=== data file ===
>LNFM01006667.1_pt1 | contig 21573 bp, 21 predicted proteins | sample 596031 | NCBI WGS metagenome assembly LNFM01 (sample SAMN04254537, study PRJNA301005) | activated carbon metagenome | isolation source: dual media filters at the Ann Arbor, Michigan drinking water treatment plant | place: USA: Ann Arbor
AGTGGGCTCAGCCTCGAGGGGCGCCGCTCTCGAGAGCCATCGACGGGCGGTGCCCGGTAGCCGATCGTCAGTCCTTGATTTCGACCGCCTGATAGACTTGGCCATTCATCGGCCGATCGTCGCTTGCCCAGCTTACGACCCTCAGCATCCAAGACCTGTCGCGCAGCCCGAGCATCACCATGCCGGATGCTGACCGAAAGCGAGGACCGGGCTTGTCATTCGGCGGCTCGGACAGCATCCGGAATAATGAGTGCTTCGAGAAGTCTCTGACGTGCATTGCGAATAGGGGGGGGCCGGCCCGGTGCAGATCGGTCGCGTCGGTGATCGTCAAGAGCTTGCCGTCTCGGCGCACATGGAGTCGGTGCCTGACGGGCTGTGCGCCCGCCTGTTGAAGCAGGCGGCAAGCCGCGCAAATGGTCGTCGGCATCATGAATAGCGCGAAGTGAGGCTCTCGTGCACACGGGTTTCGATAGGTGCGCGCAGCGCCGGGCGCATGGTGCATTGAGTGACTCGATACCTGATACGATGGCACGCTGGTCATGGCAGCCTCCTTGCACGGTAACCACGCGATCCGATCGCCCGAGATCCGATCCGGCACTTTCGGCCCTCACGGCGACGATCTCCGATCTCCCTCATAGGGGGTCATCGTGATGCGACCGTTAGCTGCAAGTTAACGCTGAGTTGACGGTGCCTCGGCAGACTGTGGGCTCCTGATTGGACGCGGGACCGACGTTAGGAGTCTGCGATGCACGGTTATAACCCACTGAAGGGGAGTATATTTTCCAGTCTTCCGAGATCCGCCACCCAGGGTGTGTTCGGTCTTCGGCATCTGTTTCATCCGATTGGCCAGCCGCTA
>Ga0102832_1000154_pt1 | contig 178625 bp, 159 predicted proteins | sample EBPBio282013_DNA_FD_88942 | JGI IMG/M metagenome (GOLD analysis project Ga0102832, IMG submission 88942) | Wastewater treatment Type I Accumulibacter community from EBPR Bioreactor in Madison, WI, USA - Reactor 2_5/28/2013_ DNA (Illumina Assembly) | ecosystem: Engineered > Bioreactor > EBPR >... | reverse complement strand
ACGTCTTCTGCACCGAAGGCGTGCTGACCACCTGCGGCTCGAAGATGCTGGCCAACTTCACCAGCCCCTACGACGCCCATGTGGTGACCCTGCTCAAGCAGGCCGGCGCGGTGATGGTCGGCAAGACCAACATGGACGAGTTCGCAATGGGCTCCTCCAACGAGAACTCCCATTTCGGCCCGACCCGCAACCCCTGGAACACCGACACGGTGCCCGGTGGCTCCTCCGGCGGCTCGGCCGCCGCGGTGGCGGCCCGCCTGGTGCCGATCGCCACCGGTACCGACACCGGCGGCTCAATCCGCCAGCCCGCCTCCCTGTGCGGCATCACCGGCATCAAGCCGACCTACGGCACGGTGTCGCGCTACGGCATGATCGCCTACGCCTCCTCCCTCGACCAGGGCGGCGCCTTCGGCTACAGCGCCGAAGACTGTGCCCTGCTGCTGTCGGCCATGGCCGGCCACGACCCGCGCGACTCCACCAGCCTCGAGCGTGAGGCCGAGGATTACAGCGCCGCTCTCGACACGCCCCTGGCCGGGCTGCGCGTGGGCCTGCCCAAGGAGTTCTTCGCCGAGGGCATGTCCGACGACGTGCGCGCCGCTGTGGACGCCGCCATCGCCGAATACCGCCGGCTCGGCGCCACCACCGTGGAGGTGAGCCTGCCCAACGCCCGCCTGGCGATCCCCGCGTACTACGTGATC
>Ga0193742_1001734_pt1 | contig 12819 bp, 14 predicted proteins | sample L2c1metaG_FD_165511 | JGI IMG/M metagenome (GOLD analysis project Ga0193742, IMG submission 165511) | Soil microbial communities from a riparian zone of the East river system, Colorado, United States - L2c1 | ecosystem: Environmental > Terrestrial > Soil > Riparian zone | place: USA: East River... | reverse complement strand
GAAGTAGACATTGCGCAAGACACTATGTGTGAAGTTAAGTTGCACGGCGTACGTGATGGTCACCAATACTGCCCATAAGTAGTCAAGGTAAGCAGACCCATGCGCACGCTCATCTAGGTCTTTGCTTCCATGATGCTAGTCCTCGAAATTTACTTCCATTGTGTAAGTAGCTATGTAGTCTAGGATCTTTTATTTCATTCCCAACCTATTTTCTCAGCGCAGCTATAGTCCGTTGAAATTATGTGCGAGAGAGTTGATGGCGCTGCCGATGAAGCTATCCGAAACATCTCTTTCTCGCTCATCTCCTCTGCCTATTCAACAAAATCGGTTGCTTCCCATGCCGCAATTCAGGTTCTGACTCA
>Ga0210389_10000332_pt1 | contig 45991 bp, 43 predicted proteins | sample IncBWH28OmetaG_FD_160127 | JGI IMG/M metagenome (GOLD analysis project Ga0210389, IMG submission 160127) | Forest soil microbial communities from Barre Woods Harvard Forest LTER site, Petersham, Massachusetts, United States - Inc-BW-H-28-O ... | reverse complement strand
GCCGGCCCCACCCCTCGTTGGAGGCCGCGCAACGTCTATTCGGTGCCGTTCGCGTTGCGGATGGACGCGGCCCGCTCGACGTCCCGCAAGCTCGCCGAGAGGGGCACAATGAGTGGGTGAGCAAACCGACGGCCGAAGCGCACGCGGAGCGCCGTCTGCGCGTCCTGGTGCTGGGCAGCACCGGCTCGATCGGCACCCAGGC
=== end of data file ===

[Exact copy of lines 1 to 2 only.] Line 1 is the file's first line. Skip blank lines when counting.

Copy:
>LNFM01006667.1_pt1 | contig 21573 bp, 21 predicted proteins | sample 596031 | NCBI WGS metagenome assembly LNFM01 (sample SAMN04254537, study PRJNA301005) | activated carbon metagenome | isolation source: dual media filters at the Ann Arbor, Michigan drinking water treatment plant | place: USA: Ann Arbor
AGTGGGCTCAGCCTCGAGGGGCGCCGCTCTCGAGAGCCATCGACGGGCGGTGCCCGGTAGCCGATCGTCAGTCCTTGATTTCGACCGCCTGATAGACTTGGCCATTCATCGGCCGATCGTCGCTTGCCCAGCTTACGACCCTCAGCATCCAAGACCTGTCGCGCAGCCCGAGCATCACCATGCCGGATGCTGACCGAAAGCGAGGACCGGGCTTGTCATTCGGCGGCTCGGACAGCATCCGGAATAATGAGTGCTTCGAGAAGTCTCTGACGTGCATTGCGAATAGGGGGGGGCCGGCCCGGTGCAGATCGGTCGCGTCGGTGATCGTCAAGAGCTTGCCGTCTCGGCGCACATGGAGTCGGTGCCTGACGGGCTGTGCGCCCGCCTGTTGAAGCAGGCGGCAAGCCGCGCAAATGGTCGTCGGCATCATGAATAGCGCGAAGTGAGGCTCTCGTGCACACGGGTTTCGATAGGTGCGCGCAGCGCCGGGCGCATGGTGCATTGAGTGACTCGATACCTGATACGATGGCACGCTGGTCATGGCAGCCTCCTTGCACGGTAACCACGCGATCCGATCGCCCGAGATCCGATCCGGCACTTTCGGCCCTCACGGCGACGATCTCCGATCTCCCTCATAGGGGGTCATCGTGATGCGACCGTTAGCTGCAAGTTAACGCTGAGTTGACGGTGCCTCGGCAGACTGTGGGCTCCTGATTGGACGCGGGACCGACGTTAGGAGTCTGCGATGCACGGTTATAACCCACTGAAGGGGAGTATATTTTCCAGTCTTCCGAGATCCGCCACCCAGGGTGTGTTCGGTCTTCGGCATCTGTTTCATCCGATTGGCCAGCCGCTA